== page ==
The PCH hits the Long Beach Peninsula at the town of Long Beach, a resort town known for its boardwalk, beaches, and the World Kite Museum. Nearby Cape Disappointment State Park has old military ruins, a lighthouse, and hiking trails through forests and cliff-top views of the ocean. The PCH crosses the broad mouth of the Columbia River via the Astoria-Megler Bridge, the longest continuous truss bridge in North America.

Astoria-Megler Bridge.

Oregon: North Coast [Columbia River to Cascade Head]

Crossing the Columbia River brings you to Astoria, Oregon; downtown attractions include the Fort George Brewery, the Bridgewater Bistro with its spectacular views of the Astoria-Megler Bridge, and the Columbia River Maritime Museum, where you can learn about the explorations of Lewis and Clark, who reached the Pacific Ocean here in 1804, after a yearlong expedition from Missouri. Across Youngs Bay is a recreation of Fort Clatsop, where the explorers camped before making their return journey in 1805; the fort is part of Lewis and Clark National Historic Park.

The PCH stays glued to the Oregon coastline as it heads south of Astoria, passing through beach towns like Sunset Beach and Gearhart. Seaside is home to the Seaside RV Resort as well as a variety of amusement parks, an aerial adventure course, an aquarium, and a beachfront promenade dating back to the 1920s. Hikers will love the Tillamook Head Trail just south of Seaside, which climbs 900 feet over 3.6 miles to mount spectacular headlands overlooking the coast.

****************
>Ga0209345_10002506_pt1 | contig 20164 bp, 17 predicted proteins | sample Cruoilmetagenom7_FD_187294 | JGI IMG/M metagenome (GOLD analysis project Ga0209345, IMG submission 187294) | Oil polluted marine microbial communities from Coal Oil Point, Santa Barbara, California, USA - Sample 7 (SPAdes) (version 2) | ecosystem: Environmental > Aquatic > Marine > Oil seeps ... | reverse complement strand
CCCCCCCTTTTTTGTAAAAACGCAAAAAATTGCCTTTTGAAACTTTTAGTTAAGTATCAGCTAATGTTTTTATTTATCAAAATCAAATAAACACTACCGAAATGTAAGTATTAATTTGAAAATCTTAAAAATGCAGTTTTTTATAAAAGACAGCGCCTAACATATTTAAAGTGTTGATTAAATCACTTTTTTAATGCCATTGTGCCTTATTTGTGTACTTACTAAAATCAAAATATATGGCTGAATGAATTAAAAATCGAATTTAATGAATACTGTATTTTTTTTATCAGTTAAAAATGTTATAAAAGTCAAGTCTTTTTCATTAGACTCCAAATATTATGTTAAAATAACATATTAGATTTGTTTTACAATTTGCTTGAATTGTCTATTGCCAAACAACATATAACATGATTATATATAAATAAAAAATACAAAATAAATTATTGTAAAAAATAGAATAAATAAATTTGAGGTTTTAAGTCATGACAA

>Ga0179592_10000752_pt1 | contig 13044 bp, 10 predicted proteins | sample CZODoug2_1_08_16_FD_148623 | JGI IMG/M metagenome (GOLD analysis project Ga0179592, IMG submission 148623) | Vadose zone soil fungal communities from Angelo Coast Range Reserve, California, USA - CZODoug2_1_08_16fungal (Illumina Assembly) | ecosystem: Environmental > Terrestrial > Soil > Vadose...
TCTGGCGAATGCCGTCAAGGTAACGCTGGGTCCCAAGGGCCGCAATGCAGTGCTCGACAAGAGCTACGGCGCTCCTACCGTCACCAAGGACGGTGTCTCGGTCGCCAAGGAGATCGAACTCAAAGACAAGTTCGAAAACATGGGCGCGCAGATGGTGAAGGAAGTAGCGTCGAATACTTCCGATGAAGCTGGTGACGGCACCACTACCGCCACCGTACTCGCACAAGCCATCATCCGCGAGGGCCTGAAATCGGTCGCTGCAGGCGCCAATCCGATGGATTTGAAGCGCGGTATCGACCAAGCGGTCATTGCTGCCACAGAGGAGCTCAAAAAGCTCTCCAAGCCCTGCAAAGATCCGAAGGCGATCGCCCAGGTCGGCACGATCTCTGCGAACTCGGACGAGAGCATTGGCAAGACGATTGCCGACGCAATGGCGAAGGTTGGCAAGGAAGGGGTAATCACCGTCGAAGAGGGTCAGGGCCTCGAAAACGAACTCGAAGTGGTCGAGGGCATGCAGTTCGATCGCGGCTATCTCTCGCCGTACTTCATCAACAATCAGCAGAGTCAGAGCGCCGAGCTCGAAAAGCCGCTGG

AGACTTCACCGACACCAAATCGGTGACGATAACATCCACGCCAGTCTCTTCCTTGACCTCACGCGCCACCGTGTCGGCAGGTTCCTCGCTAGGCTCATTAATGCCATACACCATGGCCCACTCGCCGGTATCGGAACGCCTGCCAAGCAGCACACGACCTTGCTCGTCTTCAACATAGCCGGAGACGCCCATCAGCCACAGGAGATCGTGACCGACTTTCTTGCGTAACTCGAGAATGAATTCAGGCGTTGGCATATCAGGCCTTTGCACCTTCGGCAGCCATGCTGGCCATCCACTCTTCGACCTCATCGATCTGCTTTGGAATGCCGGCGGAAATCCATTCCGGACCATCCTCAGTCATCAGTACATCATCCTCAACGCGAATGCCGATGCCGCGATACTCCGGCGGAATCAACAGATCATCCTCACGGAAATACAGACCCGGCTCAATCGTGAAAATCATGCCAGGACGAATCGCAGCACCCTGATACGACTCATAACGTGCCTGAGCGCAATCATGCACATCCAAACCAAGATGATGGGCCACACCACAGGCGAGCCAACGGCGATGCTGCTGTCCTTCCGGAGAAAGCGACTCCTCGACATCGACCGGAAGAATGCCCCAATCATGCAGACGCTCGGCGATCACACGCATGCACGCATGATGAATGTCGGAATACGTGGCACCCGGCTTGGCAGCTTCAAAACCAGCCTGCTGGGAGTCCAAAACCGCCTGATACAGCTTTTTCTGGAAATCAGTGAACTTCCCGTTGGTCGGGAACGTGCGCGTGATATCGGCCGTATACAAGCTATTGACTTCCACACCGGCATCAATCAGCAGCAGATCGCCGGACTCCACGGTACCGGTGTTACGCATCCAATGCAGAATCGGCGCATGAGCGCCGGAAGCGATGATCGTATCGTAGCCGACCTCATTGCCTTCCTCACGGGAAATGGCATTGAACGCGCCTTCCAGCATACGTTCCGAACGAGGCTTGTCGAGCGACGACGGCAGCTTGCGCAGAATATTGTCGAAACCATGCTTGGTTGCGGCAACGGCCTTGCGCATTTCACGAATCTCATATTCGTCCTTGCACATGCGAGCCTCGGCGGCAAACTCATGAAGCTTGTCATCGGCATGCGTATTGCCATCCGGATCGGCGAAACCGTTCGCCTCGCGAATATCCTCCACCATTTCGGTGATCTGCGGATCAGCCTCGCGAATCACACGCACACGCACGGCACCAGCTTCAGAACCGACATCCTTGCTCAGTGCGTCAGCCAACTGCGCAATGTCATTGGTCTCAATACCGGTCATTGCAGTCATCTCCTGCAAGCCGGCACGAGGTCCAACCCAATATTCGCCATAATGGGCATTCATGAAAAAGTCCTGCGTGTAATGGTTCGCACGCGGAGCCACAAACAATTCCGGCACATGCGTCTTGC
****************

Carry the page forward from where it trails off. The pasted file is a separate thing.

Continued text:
Mighty Haystack Rock is the iconic symbol of Cannon Beach, renowned for having some of Oregon’s best beaches. In addition to a beautiful shoreline, Rockaway Beach has a 1.2-mile boardwalk trail leading to a preserve of ancient cedar trees, including Oregon’s tallest cedar—154 feet high and almost 50 feet in circumference. 

Between Tillamook and Pacific City, you can take a detour onto the Three Capes Scenic Loop, which leads to Cape Meares, Cape Lookout, and Cape Kiwanda. The Tillamook Air Museum houses a collection of rare and vintage aircraft in a massive former blimp hangar. The town of Tillamook, which is in Oregon’s dairy country, is also known for its cheese museum and kayaking on the multiple rivers feeding into Tillamook Bay. Earthquakes are the prime suspect in the creation of the Neskowin Ghost Forest, the stumpy, partly submerged remnants of a Sitka spruce forest just offshore of the town of Neskowin.

Neskowin Ghost Forest.

Oregon: Central Coast [Cascade Head to Reedsport]

The Nature Conservancy’s Cascade Head Preserve includes hiking trails through Sitka spruce and hemlock forests to grassy overlooks on the protected Pacific headlands. The seaside towns of Lincoln City, Cutler City, and Kernville are hubs for RV parks as well as hiking and beaches; the Otis Cafe in Lincoln City is one of the top breakfast spots in Oregon.